T35d Beyond the Family Farming: the Prospect of Rural Cooperative Economy
Three decades ago, the rural reform in China instituted a separation between ownership and management of farm land. While the reform kept the rural farm land collective in ownership, it made land use and management rights household-based. Household-based rural economy now faces uncertain future in the context of marketization of productive materials (seeds, fertilizers, pesticides, etc.), urbanization of rural talents, and globalization of capital. The fragmentation of rural community accompanies its difficulty in cultural reproduction. This predicament compels us to search new concepts and practices of development that do not prioritize the interests of city and capital. Efforts to seek alliance and cooperation among rural producers and to rebuild rural community have begun. These valuable experiments are of pivotal importance to forging a future of the rural, to reshaping urban-rural relations, and to redefining “development” in the 21st Century. This workshop is not a conventional academic workshop. While teachers and students concerned with rural issues, as well as grassroots organizers, constitute the majority of this workshop, there are also social work professionals, officials, and media personnel who are supportive of rural cooperatives. Our discussion and debates are oriented towards sharing experiences and perspectives and building common grounds for the social experiments of rural cooperatives. As part of the China-Europe Forum, this workshop aspires to have exchanges between Chinese and European participants. It is our cautious hope that some experiences might be learned from each other provided that we understand each other’s contexts and problems.
Topics for debates
What kind of space has been created for cooperatives by current policy designs? How will “government departments going down to the countryside” affect the development of cooperatives?
What are the future directions of rural cooperatives?
What kinds of conditions are required for the organization of rural cooperatives? How do cooperatives deal with the disparity between “big households” and “small households”?
Giving the difficulty in rural cultural reproduction, how can rural social work play a role in building a culture of cooperatives?
Professor of Contemporary Chinese Studies and Director of the China and Transitional Economies Research Centre, University of Northampton. I have published widely in the area of green agriculture and property rights in China.
University of Calabria, Department of Sociology Full professor of Rural Sociology in the Faculty of Economics of the University of Calabria (Italy). Director of the Ph.d. School “Andre Gunder Frank” in Knowledge and Innovations for Development of the Department of Sociology and Political Science (www.sociologia.unical.it). Has been Head of the Department of Sociology and Political Science, of the Radio and Television Centre of the University, of the Regional Observatory of INEA (National Institute of Agrarian Economics). President of the NGO “GAO-Cooperazione Internazionale”. Has conducted research in Italy and abroad (Europe, North and South America, Africa) on rural development, agricultural policies, training and communication, migrations, international cooperation.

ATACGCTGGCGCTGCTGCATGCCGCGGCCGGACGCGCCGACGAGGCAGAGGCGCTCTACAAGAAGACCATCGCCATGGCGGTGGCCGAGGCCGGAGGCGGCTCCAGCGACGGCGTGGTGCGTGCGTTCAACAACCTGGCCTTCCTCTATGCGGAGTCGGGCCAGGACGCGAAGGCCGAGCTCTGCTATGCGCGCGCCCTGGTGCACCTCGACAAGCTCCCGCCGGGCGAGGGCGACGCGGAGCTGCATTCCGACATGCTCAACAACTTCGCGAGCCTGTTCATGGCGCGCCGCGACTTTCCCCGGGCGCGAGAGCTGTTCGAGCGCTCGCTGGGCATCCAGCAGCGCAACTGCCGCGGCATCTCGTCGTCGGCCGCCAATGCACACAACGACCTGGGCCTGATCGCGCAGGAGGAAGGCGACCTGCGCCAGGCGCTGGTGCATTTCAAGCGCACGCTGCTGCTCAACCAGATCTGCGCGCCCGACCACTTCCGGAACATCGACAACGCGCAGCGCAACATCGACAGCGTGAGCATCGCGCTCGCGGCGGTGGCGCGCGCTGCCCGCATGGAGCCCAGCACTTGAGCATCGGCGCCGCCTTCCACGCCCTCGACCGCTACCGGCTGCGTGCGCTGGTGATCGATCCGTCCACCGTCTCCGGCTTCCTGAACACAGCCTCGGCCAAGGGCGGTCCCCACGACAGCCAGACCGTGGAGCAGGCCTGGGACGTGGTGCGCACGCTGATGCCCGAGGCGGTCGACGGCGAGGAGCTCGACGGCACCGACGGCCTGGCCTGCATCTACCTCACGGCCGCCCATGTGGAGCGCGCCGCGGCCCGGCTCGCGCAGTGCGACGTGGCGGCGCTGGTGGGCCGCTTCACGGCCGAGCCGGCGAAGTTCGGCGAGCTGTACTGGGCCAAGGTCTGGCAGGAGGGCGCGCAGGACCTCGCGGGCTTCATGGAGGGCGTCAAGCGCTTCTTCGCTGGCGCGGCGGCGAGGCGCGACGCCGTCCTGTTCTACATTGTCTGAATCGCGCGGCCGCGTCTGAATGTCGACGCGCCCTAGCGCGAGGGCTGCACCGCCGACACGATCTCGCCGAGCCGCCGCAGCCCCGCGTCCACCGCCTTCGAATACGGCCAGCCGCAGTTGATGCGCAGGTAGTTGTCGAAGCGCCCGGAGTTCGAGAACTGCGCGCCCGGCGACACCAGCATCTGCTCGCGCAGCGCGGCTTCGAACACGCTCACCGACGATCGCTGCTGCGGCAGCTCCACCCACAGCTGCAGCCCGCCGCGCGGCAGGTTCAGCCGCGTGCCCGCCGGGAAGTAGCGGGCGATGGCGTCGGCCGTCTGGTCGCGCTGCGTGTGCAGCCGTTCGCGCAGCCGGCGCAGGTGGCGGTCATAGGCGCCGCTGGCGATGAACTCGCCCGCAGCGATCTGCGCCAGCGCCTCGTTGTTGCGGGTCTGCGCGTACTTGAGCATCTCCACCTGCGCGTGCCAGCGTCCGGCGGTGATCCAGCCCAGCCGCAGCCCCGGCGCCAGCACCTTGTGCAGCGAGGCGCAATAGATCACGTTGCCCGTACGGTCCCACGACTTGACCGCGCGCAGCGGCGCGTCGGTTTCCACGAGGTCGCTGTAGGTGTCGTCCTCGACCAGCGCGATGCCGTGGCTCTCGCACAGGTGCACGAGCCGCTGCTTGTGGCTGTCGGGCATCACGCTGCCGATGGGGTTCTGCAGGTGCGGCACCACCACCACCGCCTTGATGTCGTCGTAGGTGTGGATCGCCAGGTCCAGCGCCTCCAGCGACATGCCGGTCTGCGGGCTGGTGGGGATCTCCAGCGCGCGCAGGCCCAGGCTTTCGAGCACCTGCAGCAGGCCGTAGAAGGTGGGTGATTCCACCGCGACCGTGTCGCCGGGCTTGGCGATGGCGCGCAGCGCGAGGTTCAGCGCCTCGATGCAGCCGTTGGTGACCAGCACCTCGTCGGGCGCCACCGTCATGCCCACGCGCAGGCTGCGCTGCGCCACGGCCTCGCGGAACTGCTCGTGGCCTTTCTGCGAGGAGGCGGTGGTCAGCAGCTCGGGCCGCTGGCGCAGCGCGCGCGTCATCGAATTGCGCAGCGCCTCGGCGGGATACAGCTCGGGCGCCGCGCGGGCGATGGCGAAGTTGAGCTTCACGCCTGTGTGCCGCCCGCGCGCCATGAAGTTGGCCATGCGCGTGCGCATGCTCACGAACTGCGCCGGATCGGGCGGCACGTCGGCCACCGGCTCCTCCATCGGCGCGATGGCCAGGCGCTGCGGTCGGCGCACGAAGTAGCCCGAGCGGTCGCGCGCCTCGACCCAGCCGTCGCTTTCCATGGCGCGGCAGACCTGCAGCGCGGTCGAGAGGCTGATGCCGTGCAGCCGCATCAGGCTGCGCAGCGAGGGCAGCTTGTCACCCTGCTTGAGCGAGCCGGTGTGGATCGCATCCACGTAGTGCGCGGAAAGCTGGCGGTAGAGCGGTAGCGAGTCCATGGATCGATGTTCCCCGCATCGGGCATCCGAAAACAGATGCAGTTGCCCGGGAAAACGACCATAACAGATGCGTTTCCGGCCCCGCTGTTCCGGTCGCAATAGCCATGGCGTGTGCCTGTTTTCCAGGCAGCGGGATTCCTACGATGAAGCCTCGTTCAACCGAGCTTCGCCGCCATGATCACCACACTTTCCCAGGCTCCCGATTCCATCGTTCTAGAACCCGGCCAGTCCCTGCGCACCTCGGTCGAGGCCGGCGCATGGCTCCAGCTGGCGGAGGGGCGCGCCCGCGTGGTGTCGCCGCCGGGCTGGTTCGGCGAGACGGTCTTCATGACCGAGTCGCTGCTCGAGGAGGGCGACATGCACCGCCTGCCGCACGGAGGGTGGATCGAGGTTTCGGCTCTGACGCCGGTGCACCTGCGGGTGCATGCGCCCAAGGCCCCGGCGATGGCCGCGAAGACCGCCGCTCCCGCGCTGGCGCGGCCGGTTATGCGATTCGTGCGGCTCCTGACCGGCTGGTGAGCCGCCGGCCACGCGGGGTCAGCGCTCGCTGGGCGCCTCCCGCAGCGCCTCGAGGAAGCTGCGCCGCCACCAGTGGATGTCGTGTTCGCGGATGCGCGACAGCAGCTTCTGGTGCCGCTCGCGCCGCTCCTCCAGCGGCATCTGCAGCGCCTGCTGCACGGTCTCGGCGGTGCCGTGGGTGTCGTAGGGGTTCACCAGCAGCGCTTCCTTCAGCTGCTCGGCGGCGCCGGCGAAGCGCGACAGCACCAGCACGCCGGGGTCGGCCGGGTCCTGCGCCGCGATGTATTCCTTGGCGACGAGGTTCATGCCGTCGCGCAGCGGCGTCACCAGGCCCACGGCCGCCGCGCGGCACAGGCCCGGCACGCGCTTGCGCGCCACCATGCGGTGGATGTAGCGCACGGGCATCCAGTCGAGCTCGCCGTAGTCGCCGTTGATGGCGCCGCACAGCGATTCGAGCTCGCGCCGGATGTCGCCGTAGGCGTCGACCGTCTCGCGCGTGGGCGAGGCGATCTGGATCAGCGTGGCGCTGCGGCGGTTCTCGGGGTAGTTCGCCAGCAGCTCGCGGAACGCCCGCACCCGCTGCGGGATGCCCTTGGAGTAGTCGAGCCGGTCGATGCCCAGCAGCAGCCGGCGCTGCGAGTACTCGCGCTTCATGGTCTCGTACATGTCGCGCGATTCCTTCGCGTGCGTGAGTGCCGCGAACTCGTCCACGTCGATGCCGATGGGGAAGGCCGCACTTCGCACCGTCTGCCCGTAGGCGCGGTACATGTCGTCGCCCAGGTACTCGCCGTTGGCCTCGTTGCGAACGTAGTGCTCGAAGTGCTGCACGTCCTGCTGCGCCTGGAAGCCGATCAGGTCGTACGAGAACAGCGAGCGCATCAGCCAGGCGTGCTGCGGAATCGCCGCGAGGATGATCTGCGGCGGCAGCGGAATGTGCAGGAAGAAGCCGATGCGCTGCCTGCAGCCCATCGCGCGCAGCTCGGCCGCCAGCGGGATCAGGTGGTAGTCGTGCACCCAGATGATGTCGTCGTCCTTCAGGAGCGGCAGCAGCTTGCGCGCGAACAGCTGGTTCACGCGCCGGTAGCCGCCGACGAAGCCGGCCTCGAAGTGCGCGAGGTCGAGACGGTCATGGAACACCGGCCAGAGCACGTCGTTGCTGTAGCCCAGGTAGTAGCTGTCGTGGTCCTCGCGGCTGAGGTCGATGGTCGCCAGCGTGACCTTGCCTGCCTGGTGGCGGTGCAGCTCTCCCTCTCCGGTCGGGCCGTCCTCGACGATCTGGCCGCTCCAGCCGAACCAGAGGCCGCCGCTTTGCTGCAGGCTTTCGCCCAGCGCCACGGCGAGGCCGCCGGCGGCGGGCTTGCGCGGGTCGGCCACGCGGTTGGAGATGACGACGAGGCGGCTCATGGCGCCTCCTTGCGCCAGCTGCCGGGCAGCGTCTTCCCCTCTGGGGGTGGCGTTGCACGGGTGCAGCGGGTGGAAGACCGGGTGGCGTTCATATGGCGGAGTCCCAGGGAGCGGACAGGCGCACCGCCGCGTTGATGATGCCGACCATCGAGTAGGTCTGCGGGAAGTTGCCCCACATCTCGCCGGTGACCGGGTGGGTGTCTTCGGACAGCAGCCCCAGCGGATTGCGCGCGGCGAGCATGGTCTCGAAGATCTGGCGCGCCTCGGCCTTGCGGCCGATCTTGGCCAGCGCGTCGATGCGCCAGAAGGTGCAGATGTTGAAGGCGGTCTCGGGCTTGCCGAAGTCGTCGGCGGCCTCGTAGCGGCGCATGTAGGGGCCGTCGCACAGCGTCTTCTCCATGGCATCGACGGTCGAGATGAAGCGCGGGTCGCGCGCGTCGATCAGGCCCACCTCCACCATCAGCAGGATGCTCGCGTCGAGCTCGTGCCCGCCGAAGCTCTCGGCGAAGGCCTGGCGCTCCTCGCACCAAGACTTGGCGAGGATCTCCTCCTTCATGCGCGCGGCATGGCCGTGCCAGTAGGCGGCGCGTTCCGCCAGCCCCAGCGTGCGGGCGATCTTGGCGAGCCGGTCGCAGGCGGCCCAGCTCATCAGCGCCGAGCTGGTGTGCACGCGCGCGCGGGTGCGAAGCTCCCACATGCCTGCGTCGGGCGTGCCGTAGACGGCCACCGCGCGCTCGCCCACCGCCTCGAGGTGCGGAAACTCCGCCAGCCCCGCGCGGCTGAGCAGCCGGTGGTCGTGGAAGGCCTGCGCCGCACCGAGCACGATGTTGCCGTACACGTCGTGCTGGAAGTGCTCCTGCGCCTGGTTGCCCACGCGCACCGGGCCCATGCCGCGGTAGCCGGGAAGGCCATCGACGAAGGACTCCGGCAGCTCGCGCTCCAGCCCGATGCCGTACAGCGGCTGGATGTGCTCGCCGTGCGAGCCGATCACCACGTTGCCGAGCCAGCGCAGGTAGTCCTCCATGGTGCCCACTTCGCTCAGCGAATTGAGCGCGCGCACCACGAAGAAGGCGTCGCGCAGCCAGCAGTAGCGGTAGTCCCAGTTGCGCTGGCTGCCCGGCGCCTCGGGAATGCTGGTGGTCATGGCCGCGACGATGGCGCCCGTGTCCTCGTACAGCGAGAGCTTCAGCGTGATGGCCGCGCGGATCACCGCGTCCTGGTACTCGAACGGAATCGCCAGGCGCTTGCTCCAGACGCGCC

The Head of research of the Fondazione Diritti Genetici (Genetic Rights Foundation), based in Rome, Italy. He works as researcher and advisor on agro-biotechnological issues. He holds a degree (cum laude) in agronomy and has published articles and books on agronomic and food security issues (Fame, produzione di cibo e sovranità alimentare, 2002, Jaca Book; Grano o grane. La sfida Ogm in Italia, 2006, Manni; Diritti al cibo!, 2009 in press, Jaca Book). He has previously worked for Greenpeace Italy as GMO campaign coordinator and for the Rome Chamber of Commerce. Between 2005 and 2008 he has been member of the Municipality of Rome Ethical Committee. Mr. Colombo is also serving as member of the International Planning Committee (IPC) for Food Sovereignty secretariat, participating in UN Rome based Agencies conferences and meetings and in preparing civil society events, on behalf of the food producers’ organizations network endorsing the food sovereignty principles.
Dale Jiajun Wen
Dale Jiajun Wen is an activist scholar originally from China. She is a senior scientist at Action 2030 Institute (www.action2030.org), a NGO think-tank focusing on long term policy strategies for sustainable development. She was a coordinating lead author of the IAASTD(International Assessment of Agricultural Knowledge, Science & Technology)–an independent and multi-stakeholder international assessment of agriculture conducted by the UN, with similar methodology and process to that of the IPCC.
This workshop will take place on July 16-21 at the Center for Rural Studies in Southern China based in Zhongshan University in Guangzhou. The workshop will discuss cooperatives specializing in the fields of agricultural production, linkages between rural producers and urban consumers, rural finance, provision of public goods to rural residents. Discussions will also cover cooperatives that engage in multiple fields (called “comprehensive cooperatives”), as well as existing rural collective economies. Presentations and discussions during the day will be supplemented by evening screening of documentaries that concern cooperatives. This workshop will also include a day trip to a collective rural village near Guangzhou.